“I've heard people in the community say the reason ours is high is because we have a high rate of reporting. We don't have a high rate of reporting. ... Texas doesn't have a good process of reporting,” said Carla Olson, executive director of the Parenting Cottage in Lubbock. “When you try to report it online, that's not the quickest system and when you try to call in, if you're not very, very, very patient, you'll hang up and forget about it.”
Last year, three Lubbock County children never got the benefit of an investigation; they died of child abuse and neglect before it was ever reported.
Factors that could contribute to the high rate of child abuse in Lubbock County include a teen pregnancy rate that exceeds the state average, children growing up in poverty, and lack of funding for prevention programs, Olson said.
“By far, one of the biggest driving forces is poverty. We have one in four children living in poverty, and poverty is an extremely high-risk factor for child abuse and neglect,” Olson said. “The poverty in and of itself creates that; (parents) can’t provide for the child, which turns them into a CPS case.”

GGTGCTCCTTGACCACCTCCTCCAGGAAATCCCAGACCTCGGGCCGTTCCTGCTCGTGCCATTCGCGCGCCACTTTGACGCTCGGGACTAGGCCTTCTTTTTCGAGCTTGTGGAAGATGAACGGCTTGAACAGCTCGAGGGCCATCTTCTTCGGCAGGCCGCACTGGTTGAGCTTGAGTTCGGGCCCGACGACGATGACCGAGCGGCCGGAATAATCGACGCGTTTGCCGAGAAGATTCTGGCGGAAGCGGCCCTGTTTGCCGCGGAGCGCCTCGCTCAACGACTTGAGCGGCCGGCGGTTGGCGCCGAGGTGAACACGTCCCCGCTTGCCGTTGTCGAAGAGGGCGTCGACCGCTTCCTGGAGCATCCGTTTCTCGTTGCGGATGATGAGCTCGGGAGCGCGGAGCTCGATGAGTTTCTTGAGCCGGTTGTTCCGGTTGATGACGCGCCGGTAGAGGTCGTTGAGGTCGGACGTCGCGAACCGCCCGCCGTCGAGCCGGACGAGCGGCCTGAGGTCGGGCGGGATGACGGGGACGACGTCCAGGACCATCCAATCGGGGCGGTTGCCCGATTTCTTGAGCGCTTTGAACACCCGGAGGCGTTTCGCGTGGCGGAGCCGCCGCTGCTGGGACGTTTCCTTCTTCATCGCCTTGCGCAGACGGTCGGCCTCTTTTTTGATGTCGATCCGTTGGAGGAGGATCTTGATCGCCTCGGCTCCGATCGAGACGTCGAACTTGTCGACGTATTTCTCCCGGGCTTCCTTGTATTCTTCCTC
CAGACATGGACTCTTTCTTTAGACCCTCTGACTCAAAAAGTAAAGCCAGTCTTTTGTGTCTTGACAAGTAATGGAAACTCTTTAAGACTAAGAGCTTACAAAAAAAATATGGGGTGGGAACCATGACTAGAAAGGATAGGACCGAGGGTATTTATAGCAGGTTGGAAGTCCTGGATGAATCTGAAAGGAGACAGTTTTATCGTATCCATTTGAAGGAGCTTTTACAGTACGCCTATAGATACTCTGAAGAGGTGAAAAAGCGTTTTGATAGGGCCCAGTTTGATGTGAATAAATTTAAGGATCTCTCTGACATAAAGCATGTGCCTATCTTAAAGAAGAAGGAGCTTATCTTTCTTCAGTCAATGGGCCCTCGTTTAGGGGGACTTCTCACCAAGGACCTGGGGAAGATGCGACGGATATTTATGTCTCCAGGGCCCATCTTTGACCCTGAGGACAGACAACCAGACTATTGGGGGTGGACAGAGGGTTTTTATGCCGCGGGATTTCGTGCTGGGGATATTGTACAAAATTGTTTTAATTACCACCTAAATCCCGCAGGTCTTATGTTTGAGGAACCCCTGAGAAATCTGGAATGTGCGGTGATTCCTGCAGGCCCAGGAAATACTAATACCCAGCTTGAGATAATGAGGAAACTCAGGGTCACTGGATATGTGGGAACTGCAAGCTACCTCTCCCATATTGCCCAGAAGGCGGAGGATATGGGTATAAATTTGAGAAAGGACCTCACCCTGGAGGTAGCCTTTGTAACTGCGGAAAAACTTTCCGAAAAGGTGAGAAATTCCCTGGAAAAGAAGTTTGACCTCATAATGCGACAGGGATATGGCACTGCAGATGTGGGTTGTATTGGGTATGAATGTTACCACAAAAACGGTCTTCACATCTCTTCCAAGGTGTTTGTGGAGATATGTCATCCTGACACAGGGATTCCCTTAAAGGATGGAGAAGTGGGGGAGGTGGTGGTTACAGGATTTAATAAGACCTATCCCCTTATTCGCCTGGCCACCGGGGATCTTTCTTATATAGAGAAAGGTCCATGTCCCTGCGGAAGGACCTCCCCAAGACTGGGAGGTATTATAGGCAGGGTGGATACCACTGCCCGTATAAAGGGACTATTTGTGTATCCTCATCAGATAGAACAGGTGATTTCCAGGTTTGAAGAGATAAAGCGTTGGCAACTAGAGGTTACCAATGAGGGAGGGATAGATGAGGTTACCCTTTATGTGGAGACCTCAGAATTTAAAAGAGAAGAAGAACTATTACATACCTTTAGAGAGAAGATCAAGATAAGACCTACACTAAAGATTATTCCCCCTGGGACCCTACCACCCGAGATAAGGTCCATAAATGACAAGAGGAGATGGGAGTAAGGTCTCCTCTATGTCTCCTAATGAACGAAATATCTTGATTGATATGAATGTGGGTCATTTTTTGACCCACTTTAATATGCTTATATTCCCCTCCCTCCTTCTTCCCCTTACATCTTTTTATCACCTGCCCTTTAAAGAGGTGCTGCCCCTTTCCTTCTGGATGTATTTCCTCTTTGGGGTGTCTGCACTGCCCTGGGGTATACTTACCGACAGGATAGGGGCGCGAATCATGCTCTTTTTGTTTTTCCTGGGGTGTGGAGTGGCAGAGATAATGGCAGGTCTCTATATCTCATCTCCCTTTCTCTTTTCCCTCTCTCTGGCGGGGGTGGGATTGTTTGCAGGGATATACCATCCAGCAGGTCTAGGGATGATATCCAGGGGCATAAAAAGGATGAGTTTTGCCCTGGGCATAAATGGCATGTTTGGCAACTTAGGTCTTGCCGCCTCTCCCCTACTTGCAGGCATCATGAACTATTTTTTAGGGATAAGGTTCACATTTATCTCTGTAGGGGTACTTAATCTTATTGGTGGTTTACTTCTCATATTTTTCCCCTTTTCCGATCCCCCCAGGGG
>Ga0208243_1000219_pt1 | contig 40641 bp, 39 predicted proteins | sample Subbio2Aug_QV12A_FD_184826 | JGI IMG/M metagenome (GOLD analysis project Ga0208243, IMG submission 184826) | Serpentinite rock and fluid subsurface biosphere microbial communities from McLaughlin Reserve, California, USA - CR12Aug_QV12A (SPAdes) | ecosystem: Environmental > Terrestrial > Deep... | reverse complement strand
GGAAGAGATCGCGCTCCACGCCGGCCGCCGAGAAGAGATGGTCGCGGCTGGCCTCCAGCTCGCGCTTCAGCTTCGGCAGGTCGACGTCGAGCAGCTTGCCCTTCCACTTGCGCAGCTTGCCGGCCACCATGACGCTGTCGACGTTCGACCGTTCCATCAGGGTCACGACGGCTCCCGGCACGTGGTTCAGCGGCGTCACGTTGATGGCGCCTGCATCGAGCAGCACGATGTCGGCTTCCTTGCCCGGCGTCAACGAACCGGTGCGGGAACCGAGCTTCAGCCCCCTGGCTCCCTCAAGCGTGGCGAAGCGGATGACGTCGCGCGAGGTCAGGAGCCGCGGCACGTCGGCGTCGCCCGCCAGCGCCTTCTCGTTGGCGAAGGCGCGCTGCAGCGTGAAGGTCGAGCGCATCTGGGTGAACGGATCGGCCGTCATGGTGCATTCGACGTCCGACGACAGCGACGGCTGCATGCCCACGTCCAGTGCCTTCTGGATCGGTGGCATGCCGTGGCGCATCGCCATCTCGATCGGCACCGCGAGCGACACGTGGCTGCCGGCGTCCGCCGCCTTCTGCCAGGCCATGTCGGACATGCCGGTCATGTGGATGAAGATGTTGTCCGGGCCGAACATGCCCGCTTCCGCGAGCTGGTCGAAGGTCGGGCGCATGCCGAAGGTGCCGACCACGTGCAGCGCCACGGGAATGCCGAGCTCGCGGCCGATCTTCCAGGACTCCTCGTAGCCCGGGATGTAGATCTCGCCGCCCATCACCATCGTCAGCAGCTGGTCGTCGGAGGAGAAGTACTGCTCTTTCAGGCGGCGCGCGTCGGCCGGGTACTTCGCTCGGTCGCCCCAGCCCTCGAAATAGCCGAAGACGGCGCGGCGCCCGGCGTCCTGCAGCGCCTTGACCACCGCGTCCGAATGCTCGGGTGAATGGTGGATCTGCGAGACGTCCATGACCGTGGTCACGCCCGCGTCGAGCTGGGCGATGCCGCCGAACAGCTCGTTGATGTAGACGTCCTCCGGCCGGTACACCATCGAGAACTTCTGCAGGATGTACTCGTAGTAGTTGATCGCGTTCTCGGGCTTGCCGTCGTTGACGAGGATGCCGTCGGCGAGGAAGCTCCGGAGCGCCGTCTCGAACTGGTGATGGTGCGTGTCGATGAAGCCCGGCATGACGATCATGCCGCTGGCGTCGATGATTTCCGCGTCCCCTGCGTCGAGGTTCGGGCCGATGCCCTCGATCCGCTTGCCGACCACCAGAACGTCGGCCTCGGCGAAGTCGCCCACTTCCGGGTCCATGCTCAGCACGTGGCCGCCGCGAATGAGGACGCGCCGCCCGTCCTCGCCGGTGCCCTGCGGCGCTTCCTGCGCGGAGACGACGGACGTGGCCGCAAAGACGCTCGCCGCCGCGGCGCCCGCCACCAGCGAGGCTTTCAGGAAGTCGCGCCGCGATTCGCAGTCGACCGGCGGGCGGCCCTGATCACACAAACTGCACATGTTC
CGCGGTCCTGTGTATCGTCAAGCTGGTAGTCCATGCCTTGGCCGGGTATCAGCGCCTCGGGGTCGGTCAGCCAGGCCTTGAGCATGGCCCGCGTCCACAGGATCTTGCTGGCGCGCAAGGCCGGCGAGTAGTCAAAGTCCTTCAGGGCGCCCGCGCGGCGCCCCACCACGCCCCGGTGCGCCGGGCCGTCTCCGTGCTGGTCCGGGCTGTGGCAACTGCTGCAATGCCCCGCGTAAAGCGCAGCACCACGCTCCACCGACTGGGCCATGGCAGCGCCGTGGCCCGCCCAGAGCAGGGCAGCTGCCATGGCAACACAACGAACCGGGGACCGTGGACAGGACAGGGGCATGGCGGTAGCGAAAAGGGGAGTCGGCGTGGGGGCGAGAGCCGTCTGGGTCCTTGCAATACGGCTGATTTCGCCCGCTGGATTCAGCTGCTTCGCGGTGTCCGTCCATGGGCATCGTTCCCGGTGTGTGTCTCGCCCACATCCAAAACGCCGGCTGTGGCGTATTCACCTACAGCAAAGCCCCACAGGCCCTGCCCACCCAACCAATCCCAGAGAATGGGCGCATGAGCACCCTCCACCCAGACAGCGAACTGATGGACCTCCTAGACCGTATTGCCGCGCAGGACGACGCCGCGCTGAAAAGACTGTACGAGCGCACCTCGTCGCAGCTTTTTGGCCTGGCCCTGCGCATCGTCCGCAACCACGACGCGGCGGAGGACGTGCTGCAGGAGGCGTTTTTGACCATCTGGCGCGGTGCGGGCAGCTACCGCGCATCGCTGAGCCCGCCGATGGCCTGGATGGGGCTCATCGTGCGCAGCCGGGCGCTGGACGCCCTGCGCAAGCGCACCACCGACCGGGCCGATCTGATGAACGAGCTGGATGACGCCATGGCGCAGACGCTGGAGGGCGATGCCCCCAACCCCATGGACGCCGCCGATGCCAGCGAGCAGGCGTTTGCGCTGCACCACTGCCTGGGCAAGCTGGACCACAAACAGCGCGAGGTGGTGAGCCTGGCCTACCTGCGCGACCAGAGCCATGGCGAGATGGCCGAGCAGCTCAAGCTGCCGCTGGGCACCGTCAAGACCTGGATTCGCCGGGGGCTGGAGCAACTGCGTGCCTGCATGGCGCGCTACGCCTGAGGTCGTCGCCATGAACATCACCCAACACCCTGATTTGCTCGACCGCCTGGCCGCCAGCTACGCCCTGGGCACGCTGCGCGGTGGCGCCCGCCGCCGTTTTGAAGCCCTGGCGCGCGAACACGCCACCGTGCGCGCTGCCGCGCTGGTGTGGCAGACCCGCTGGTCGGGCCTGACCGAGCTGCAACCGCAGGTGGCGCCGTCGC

Signs of physical abuse include a child who may have frequent injuries and bruises or cuts and burns in unusual places, Olson said.
Children who flinch could be suffering from internal injuries, while a child who lacks reaction to pain, such as hitting or kicking, could have become immune to abuse.
“They’ll go totally the other way and be passive or withdrawn emotionally (and) hide under a chair or under a table,” Olson said. “They’re looking for a safe place.”